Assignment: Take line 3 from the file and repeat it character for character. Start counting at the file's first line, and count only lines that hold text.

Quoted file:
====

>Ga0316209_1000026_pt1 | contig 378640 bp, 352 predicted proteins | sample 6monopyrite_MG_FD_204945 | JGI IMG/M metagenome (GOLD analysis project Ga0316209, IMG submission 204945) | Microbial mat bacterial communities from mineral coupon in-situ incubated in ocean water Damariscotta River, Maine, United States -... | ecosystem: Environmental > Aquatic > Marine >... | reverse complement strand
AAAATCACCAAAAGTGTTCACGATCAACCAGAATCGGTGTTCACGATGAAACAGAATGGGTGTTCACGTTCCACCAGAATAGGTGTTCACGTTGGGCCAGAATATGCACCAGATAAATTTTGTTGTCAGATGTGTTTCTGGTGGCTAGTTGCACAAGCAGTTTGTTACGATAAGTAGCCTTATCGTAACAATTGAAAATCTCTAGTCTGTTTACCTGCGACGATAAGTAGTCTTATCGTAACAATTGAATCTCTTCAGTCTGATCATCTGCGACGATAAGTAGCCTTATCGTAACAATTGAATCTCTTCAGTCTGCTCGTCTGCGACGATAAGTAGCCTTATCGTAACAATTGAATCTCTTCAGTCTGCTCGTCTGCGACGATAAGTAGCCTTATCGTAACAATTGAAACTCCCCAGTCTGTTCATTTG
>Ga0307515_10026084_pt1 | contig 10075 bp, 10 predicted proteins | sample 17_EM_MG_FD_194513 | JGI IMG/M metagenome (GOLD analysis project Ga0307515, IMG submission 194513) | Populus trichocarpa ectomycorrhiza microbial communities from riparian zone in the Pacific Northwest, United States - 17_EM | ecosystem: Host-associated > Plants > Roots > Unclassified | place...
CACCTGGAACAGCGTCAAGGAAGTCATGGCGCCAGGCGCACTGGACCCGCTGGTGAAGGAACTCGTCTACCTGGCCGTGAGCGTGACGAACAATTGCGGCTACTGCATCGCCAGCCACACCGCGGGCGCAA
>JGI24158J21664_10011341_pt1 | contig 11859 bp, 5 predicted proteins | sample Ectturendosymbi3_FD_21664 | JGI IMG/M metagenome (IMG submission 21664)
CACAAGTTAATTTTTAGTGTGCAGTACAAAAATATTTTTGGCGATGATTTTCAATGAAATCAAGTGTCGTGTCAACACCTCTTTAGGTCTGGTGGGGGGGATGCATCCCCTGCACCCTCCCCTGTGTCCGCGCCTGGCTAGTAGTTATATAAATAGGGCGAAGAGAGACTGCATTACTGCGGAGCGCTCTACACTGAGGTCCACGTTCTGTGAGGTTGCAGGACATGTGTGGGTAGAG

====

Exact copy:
>Ga0307515_10026084_pt1 | contig 10075 bp, 10 predicted proteins | sample 17_EM_MG_FD_194513 | JGI IMG/M metagenome (GOLD analysis project Ga0307515, IMG submission 194513) | Populus trichocarpa ectomycorrhiza microbial communities from riparian zone in the Pacific Northwest, United States - 17_EM | ecosystem: Host-associated > Plants > Roots > Unclassified | place...